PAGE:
Much like Microsoft and Google calendar designs, there was more that united them than separated them when it came to technology and power relations.
Things I’ve done this week
I’ve gone back to using this excellent template from Nobl for my 1 to 1s. I otherwise find the coaching bit of 1 to 1s a bit tricky, because I’ve had a pretty non-linear career. I’ve had some brilliant bosses that I’ve learned a lot from, but both due to personalities and generational change, I’ve never really had that coaching relationship with any of them. (They might beg to differ). Which works brilliantly for me. But doesn’t for everyone. So! Trying to offer that, if wanted.
It takes about 45 minutes to talk through, which at best leaves us time to agree what to do next, and for one of us to type up and share notes. It feels important to share the responsibility for documenting it, but it’s also something that’s hard to keep up. So we’ll see. My notes are almost always pretty cryptic.
Plus, if you’re a tiny bit evil, the Americanness of asking British people to start off with their strengths is ever so slightly funny. But, esteemed colleagues reading this: I’m not just doing it because I’m evil and mean (although I’m that too, ha).
It’s also just really helpful for people in tech and design jobs to be comfortable talking about what you do and what you’re good at, especially in organisations where your job title might be a bit unfamiliar.
Anyway, it reminds me of this brilliant article that I keep coming back to:
Good jobs used to be ones with a good salary, benefits, location, hours, boss, co-workers, and a clear path towards promotion. Now, a good job is one that prepares you for your next job, almost always with another company.
Oh, and it’s really fun to start seeing things like a design-inspo Slack channel start to form. I miss the one where David and I would nerd out about things that looked cool, and Boxall and I sending videos to each other. So this feels really nice and familiar. Has anyone used Flourish for data visualisations at all? We’re thinking of giving it a go, budget and infosec dependent.
Have also been encouraging a couple of members of the team to put together a Bill of Rights for how we work with people with lived experience of poverty. The excellent people of Simply Secure have a great example of one, and I’ve been admiring it from afar for a while. There’s an open source one, too.
Had a good chat with Richard, who is on the board of Transport API with Emer, about doing some work together for a couple of deep tech start ups. It’s not quite the right time before Christmas, but looking forward to checking in in the new year.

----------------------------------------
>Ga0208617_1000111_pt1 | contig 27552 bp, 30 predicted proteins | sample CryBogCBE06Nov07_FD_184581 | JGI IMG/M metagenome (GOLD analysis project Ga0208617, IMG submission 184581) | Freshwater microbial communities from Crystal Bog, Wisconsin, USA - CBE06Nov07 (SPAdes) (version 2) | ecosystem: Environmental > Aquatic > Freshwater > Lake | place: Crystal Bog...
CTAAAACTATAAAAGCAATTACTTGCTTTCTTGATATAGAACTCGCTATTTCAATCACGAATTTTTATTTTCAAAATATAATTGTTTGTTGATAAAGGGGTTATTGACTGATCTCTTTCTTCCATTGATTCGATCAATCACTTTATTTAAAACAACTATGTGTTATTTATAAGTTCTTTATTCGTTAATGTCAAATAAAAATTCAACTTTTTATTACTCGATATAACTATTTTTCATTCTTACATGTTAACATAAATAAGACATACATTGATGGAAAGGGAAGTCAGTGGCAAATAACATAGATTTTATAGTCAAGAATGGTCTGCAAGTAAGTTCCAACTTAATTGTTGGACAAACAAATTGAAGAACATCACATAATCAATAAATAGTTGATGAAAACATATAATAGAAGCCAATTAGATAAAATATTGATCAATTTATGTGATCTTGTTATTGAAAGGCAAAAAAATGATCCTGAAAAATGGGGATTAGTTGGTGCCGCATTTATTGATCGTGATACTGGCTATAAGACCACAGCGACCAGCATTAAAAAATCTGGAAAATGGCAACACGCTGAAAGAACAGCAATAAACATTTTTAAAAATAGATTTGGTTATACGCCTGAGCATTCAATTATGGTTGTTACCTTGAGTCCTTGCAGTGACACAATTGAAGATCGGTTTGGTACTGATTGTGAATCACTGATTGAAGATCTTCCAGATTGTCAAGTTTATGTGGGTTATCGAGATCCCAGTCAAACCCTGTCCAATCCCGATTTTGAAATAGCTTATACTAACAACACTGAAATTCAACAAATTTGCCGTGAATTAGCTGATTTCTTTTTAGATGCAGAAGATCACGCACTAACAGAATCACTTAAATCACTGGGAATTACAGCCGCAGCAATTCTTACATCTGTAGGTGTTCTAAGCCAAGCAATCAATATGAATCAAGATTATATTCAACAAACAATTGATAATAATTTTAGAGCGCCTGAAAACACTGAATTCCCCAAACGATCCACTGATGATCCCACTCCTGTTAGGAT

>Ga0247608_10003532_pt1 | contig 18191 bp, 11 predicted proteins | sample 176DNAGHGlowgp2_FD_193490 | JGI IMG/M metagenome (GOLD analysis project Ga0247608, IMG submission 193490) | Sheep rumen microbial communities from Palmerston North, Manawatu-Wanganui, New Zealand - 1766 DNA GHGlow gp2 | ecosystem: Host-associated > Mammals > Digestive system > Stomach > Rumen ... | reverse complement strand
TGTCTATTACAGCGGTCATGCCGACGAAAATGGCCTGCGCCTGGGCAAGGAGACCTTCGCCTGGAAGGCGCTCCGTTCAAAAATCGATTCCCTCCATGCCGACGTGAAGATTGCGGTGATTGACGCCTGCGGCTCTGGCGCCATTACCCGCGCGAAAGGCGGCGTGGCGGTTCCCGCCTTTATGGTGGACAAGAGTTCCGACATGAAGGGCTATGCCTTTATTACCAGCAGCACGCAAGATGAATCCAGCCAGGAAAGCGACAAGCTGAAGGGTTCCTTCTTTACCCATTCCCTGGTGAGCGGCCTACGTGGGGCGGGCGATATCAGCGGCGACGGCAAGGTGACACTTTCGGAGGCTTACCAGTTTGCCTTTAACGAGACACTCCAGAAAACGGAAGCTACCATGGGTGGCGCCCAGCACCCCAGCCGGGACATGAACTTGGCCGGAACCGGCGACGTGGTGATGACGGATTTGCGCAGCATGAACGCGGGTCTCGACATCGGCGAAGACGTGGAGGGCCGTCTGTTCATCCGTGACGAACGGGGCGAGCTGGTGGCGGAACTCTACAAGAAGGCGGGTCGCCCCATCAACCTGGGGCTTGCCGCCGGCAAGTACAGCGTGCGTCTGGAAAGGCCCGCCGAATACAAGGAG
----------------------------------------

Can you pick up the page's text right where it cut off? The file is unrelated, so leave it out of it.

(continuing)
Oh, and I wrote a thing for Amy’s project this morning.
I’ve been writing explanations of what terms like CRMs and “End of Life” mean, and what that means in practice for organisations. I nicked the analogy of the Ship of Theseus from either Anna Shipman or Maggie Nelson for the End of Life one.
And then I tried to explain that a clunky CMS limits what you can achieve in a similar way to a hippo not being all that credible as a prima ballerina.
We’ll see how it lands.
Companies! Hire in-house tech-explainers
It remains weird to me that actual tech and design companies have such a limited view of how and where it’s useful to have writers around. So much of the explainer content on the internet isn’t all that accurate, or relevant to most situations you’d actually find yourself in.
I’m not saying that my explanations are especially good. (Though, look, I’d be lying if I said I didn’t think they’re pretty good.) But I *am*saying that it’s weird that companies don’t bring in people to focus on this all the time.
It strikes me as pretty cheap due diligence, and could probably save a fortune in training and other problems that come from people knowing different things. An on-site tech explainer is as useful as a taster to the Emperor. But hopefully a job with better workplace security. But everyone squeals with pain at the thought of paying more for writers who are good at this sort of thing. Feels like it’s going to happen, though.
Come be a trustee!
Also had another Local Welcome board meeting this week, which Dr. Dittus described as a “moment of growth for the organisation”. When we started a couple of years ago, we’d have these day-long arguments and discussions. All that forming and storming stuff. Now we’re all grown up and have timeboxed conversations about hard stuff, disagree and then find a way out of it. We’re also looking for new Trustees. Please apply! And message me if you want to talk about it?
And seriously, if you’ve gotten this far, you have both the patience and indulgence for flights of fancy that we’re looking for. YOLO!
One of my sisters (same father, different mother) sent me this link to a trailer, with the words “Does this remind you of someone? 😉”.
And wow, though Bill Murray looks nothing at all like our father, it reminds me so much of him. He died a long time ago. It was nice to see some of that energy out in the world.